Keep ads off NHL jerseys

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Sponsorless jerseys are the last vestige of unspoiled team pride in today’s NHL.

In the fifth issue of The Peak, published on September 29, writer Nick Bondi argued that the NHL should sell ad space on their jerseys. His argument essentially boiled down to the fact that “it’s inevitable” (his words) and would “make a hell of a lot of money” (my words).

While I don’t necessarily disagree with either of these claims, I believe that desecrating sports’ most beautiful uniforms for the sake of corporate dollars would be an absolute travesty and isn’t something fans should just take lying down.

The NHL has already allowed advertisers into almost every facet of the game.Whether you’re at the arena or you stay home, you can’t escape an onslaught of promotions for McDonald’s, Budweiser, and other key components to a healthy lifestyle.

The jerseys, however, are still relatively untouched and pure, a remaining symbol of what sports were about before commercialization. Sure, they have the word “Reebok” stitched on the back but, other than that, a jersey still embodies a team and a city instead of any company.

If I wear a Canucks jersey, I’m only advertising for the Canucks and the city of Vancouver, something I can be proud of (most of the time). To me, that’s all a jersey should be communicating: the history and culture of the team, and the city in which they play.

As soon as you add corporate branding to the uniforms, it ceases to be that simple. There may be a similar storied rivalry between Pizza Hut and Domino’s as there is between the Montreal Canadiens and the Boston Bruins, but those fights should be held in different venues.

Unlike board ads or TV commercials, jerseys are for the fans to have and to hold. They’re the last vestige of unspoiled team pride and need to stay that way.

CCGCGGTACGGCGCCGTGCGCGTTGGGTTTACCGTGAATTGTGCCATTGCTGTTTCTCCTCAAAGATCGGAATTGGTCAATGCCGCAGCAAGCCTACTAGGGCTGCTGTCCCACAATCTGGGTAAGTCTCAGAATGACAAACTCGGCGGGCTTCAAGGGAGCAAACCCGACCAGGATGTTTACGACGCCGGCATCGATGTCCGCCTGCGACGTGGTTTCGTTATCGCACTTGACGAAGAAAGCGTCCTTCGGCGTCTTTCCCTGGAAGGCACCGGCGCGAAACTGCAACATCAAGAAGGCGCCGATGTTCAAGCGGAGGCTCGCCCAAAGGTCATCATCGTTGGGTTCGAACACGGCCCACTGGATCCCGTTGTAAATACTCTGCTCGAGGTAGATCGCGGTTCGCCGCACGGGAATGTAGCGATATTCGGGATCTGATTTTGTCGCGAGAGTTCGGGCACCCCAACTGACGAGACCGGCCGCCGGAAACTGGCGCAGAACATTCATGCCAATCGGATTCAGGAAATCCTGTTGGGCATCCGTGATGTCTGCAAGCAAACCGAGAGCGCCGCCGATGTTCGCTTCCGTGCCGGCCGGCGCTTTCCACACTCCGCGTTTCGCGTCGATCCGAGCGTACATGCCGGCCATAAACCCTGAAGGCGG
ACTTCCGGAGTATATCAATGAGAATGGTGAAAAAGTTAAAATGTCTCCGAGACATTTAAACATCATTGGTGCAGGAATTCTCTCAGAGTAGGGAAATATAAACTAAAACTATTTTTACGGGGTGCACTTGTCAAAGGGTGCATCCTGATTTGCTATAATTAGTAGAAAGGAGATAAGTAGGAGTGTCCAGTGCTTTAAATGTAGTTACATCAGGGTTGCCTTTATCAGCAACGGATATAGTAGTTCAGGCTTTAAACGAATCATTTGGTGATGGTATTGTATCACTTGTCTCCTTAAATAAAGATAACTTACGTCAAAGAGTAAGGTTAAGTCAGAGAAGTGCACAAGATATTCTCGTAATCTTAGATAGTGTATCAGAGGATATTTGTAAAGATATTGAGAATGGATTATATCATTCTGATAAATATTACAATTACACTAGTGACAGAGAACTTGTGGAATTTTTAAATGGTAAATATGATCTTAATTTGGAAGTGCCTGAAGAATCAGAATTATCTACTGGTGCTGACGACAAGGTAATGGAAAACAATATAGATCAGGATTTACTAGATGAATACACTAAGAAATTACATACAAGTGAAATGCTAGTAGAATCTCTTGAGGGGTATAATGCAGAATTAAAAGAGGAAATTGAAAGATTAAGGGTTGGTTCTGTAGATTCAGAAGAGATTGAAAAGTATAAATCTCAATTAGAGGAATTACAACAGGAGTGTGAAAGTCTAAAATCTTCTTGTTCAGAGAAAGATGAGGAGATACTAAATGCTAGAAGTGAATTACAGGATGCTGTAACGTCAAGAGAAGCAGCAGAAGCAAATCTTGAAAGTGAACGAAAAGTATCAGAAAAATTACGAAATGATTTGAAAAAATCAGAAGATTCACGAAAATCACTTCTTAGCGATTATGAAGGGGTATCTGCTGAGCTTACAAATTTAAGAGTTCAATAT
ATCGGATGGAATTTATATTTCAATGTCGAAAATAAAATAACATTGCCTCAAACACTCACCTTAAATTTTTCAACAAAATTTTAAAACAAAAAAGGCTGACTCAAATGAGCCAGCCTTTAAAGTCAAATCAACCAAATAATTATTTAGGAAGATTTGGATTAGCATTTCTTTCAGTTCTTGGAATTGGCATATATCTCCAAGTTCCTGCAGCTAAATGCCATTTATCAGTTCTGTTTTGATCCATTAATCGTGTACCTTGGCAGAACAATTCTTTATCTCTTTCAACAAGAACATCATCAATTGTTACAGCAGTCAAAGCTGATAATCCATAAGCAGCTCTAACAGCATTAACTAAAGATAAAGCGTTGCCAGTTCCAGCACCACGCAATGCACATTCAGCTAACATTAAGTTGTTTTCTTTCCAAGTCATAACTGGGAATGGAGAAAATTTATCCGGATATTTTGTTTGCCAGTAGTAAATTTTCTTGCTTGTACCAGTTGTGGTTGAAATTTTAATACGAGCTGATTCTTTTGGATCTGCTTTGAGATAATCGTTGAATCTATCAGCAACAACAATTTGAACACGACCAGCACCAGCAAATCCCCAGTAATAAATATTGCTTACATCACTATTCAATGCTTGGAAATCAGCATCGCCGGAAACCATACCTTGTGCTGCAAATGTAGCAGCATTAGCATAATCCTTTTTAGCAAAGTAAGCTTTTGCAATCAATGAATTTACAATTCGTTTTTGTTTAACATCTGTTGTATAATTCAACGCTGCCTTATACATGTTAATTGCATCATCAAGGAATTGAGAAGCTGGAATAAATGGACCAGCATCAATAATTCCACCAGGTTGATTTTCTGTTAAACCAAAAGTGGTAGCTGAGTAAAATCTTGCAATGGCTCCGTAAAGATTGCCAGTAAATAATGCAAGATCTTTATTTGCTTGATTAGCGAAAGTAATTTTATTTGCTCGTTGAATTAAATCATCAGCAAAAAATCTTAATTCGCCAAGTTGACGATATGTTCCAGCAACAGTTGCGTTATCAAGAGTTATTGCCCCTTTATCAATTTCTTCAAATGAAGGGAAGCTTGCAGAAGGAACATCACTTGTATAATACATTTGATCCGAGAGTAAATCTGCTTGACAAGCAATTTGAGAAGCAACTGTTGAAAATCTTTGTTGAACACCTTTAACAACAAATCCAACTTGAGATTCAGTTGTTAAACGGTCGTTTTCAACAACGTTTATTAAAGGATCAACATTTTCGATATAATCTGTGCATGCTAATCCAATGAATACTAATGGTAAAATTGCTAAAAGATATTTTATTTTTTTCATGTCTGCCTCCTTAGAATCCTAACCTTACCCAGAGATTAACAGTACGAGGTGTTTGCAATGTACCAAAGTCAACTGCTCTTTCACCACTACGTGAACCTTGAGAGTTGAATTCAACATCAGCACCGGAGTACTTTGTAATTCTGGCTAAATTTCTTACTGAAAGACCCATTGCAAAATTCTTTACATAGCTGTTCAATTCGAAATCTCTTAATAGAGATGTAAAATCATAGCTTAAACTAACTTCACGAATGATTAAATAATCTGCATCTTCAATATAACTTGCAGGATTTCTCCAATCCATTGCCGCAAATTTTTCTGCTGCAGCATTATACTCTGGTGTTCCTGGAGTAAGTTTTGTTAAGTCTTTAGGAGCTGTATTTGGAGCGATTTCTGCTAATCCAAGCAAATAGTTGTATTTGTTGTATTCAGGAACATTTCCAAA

Authentic NHL jerseys already cost upwards of $300, and I don’t want to pay anything close to that to be a walking billboard for whichever company pays for the real estate on my favourite NHL team’s upper chest.

As Bondi states in his article, the main reason that the NHL is opposed to instituting ads right now is that they don’t want to be the first of the big four leagues to do it. This essentially means they’re going to wait until about five years after the NBA does it, seeing as that’s how long commissioner Adam Silver believes his league will hold out on them.

If the NHL wants to keep any integrity, though, they will do whatever they can to not follow in the footsteps of a league that actually refers to a last-second shot, on their official website, as a “Taco Bell buzzer-beater.”

I understand that professional sports are part of the entertainment business and that, above all else, the NHL exists to make money, but I hope they at least try to keep that aim subtle. Having ads right on players’ jerseys crosses a line — nothing would be sacred anymore and the league would lose all my respect.

It’s like product placement in movies. I don’t love when a character in a movie is clearly drinking a Pepsi, but I’ll sit through the movie, nonetheless. If they stick King Kong in a giant Pepsi sweater, though, I’m walking out.

I really hope the NHL can maintain some integrity, not ruin their jerseys, and keep that 6,000lb Pepsi-sweater-wearing monkey in it’s cage where it belongs.